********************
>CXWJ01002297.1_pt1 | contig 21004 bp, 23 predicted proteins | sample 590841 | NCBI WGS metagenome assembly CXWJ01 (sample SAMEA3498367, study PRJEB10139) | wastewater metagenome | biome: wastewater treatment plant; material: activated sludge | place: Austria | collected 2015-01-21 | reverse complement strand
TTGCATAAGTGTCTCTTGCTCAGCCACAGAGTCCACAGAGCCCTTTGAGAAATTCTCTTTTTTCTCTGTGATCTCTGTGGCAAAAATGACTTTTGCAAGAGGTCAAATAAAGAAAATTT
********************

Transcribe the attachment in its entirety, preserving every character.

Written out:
>CXWJ01002297.1_pt1 | contig 21004 bp, 23 predicted proteins | sample 590841 | NCBI WGS metagenome assembly CXWJ01 (sample SAMEA3498367, study PRJEB10139) | wastewater metagenome | biome: wastewater treatment plant; material: activated sludge | place: Austria | collected 2015-01-21 | reverse complement strand
TTGCATAAGTGTCTCTTGCTCAGCCACAGAGTCCACAGAGCCCTTTGAGAAATTCTCTTTTTTCTCTGTGATCTCTGTGGCAAAAATGACTTTTGCAAGAGGTCAAATAAAGAAAATTT